Engage 2025, four bold ambitions to tackle a changing ecosystem
Orange’s first ambition is to reinvent its operator model by capitalising on its leading network position.
Firstly, Orange will offer enhanced connectivity to its retail and wholesale customers. This will be based on two pillars: providing speeds up to 10 times faster and new associated services.
For fixed services, whether thanks to our own infrastructure or the use of third-party networks, Orange will be able to offer FTTH to more than 65 million households in Europe by 2023, underlining its leadership in Europe in terms of fibre. Orange will rely on the gradual increase in speeds and the constant improvement in quality of connectivity in homes (Homelan) to offer new services. In terms of content, Orange will enhance its OTT TV experience to respond to changing uses. In services relating to the home of the future, Orange will continue to develop its security and remote assistance offers.
In mobile, Orange will focus on 5G. After an initial commercial launch in Romania, 5G will begin to be rolled out in most of the European countries where the Group operates in 2020. From launch, 5G will deliver speeds up to 10x faster, and will offer greater capacity. Then, from 2023 – when core networks transition to 5G – Orange will be able to offer lower latency and implement network slicing, i.e. prioritising certain sections of the network to cover critical uses or specific requirements. 5G’s technical performance will allow the introduction of various different uses for B2C (immersive videos, cloud gaming) as well as for business customers, for whom 5G will be a real breakthrough (optimised production time, remote machine control, predictive maintenance, etc.). Orange has already started to construct these future use-cases jointly with its B2B customers and in 2020 will inaugurate an open centre of co-innovation in Chatillon (France) which will be dedicated to new 5G use-cases.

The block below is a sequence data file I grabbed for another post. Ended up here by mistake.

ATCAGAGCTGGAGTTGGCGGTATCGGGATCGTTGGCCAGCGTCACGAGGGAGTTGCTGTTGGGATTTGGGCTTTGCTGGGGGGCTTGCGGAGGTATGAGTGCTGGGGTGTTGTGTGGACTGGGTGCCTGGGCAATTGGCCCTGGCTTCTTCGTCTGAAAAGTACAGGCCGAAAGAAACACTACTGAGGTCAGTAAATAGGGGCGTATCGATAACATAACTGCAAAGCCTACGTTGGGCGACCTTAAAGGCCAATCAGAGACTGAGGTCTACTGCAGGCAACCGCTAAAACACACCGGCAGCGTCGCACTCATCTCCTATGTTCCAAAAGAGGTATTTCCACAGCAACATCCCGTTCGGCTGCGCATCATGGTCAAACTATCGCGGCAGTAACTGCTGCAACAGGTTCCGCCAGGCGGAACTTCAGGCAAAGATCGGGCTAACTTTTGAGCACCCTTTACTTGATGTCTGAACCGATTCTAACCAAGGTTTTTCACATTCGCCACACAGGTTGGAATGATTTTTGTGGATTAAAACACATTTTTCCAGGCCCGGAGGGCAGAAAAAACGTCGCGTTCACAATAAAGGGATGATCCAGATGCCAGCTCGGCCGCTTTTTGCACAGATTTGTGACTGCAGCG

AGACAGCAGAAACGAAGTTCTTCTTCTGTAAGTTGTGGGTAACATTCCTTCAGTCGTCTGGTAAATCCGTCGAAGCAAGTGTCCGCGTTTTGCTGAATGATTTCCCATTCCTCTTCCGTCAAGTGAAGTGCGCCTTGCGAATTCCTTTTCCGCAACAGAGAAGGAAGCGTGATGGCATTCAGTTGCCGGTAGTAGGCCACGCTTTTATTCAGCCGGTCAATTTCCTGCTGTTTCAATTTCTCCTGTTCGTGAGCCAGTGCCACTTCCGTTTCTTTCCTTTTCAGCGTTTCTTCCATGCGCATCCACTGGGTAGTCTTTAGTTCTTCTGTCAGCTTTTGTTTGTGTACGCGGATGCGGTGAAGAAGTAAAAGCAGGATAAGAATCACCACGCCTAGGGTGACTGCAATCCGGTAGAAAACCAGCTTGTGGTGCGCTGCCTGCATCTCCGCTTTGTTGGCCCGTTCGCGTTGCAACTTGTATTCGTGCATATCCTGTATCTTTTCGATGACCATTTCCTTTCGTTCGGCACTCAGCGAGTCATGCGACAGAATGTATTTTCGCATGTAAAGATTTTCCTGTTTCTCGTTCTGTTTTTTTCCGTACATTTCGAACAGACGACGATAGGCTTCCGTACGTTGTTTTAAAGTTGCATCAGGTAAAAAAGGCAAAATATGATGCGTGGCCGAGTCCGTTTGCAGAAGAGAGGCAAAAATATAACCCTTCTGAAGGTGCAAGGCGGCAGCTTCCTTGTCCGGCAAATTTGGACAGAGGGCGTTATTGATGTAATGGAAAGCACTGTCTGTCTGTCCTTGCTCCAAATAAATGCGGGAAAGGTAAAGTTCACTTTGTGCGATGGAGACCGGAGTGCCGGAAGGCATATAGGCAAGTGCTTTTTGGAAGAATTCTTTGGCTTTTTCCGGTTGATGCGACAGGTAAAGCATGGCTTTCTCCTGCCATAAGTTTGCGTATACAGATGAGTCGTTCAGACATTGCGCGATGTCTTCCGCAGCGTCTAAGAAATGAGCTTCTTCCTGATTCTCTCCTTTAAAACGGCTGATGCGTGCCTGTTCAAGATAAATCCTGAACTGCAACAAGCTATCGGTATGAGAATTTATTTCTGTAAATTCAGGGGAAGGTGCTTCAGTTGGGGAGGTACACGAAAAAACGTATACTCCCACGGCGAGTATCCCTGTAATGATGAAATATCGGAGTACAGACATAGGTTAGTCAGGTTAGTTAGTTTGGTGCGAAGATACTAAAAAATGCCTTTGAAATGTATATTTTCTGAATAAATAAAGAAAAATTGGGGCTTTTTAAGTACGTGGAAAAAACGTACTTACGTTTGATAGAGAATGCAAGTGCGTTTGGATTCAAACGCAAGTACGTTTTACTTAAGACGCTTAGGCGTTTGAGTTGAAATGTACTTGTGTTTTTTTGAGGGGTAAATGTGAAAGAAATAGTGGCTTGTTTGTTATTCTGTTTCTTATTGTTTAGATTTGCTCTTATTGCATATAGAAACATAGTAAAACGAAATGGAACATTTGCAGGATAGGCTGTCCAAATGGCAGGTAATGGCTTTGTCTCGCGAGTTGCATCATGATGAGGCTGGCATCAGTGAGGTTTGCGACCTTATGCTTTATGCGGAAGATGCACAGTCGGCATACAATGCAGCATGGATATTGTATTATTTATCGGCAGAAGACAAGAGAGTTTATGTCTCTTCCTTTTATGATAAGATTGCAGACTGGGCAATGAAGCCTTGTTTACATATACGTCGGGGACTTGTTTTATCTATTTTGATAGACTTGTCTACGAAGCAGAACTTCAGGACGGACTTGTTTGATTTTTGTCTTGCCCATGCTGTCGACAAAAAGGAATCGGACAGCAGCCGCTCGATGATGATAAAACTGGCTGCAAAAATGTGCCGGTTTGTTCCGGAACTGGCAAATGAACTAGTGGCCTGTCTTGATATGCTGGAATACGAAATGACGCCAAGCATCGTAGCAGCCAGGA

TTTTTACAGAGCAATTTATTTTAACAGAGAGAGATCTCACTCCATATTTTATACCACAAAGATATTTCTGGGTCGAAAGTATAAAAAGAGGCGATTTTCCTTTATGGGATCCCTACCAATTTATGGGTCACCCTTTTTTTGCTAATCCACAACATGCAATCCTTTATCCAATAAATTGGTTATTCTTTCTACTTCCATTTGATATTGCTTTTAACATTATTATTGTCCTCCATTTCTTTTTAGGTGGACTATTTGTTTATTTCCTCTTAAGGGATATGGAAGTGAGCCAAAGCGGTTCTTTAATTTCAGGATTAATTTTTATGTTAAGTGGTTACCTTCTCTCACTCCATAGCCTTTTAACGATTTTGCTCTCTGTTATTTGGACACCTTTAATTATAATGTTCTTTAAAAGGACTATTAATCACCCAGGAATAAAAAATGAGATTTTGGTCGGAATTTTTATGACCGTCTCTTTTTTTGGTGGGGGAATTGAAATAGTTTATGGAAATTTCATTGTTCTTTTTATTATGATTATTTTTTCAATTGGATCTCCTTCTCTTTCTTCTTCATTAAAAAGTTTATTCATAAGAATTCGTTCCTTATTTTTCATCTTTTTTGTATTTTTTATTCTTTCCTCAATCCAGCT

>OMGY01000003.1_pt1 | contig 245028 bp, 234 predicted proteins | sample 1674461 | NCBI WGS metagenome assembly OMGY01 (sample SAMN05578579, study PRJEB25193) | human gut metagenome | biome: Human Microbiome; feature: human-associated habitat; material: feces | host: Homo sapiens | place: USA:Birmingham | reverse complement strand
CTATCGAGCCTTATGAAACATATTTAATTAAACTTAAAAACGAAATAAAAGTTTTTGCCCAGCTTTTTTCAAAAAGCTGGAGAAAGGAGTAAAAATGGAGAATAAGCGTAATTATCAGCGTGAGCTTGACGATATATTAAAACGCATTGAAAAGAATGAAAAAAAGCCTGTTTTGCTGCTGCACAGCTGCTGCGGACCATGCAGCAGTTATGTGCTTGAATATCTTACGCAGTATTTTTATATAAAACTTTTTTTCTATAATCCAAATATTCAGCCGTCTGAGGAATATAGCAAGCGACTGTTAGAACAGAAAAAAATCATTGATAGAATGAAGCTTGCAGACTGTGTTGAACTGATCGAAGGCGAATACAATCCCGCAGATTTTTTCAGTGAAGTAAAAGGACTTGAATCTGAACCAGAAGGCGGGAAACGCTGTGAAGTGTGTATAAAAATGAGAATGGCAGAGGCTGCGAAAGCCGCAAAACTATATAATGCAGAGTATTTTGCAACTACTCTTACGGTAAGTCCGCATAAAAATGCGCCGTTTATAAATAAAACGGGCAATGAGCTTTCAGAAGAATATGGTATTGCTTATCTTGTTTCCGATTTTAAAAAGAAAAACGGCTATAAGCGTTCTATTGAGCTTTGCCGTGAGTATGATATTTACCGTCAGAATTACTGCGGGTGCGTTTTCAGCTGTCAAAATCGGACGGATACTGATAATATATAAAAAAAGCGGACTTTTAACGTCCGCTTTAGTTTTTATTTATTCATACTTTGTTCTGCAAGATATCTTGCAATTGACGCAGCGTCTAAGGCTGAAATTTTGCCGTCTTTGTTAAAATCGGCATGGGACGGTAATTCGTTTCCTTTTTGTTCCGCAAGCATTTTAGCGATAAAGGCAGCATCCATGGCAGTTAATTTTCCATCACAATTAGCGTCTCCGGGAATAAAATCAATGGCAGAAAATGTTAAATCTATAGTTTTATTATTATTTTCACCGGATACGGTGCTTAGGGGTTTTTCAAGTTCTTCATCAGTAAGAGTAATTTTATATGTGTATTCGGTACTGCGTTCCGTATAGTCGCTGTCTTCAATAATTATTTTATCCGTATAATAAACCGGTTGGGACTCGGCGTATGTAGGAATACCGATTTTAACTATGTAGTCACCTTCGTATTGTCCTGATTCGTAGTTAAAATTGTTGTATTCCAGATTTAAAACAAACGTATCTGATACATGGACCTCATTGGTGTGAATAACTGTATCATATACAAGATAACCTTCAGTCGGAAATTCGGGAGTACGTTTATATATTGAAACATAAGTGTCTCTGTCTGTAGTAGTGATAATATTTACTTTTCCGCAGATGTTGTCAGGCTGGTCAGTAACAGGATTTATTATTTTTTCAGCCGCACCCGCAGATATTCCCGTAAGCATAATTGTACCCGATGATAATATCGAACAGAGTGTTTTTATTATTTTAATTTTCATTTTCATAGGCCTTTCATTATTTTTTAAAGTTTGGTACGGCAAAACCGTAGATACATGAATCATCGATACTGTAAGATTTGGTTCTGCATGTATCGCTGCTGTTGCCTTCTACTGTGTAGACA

To reinvent its model, Orange will also optimise, develop and derive greater value from its infrastructure, whilst still retaining control.
For its FTTH infrastructure, Orange will continue to invest on its own in order to fulfil its commitments in medium-density areas (AMII) in France, for example. However, to continue its industrial efforts in some areas, whilst controlling its CAPEX, Orange could link up with partners. This is the objective of the project to create a subsidiary in France from 2020 – Orange Concessions – which will cover the 4 million Public Initiative Network (RIP) connections belonging to local authorities and for which Orange is the concession holder. In addition, the creation of this subsidiary will enable Orange to seize potential growth or consolidation opportunities in this market. In Spain and Poland, Orange also plans to share future FTTH deployments with other operators via FiberCos, potentially involving third parties.
Orange will also continue to optimise its copper network in France. This will be done in a very gradual manner so as to support users of the network with the transition to fibre: after an initial experimental phase, copper decommissioning will start in 2023 and should end in 2030.
To optimise the deployment of its mobile infrastructure, particularly 5G, in terms of pace, coverage and financial capacity, Orange will rely on RAN-sharing agreements, whilst maintaining areas of differentiation. This was the impetus for the existing agreements in Poland and Romania and those signed in recent months in Spain and Belgium.
Alongside this, to derive higher value from its owned 40,000 towers of its mobile network in Europe, Orange will create TowerCos in most of its European countries. These entities will be dedicated to the management of the towers and will have three key objectives: to improve operational efficiency and optimise mobile CAPEX, to increase the tower colocation rate whilst retaining Orange’s competitive advantage, and finally to better understand and highlight the quality and value of these assets. Orange will retain control of these entities in all the European countries where they are created. The first projects will start in 2020 in France and Spain. Eventually, the consolidation of all or part of these local TowerCos into a European TowerCo, in which Orange will retain majority control, will be considered in order to seize opportunities for consolidation of the tower market at a European level.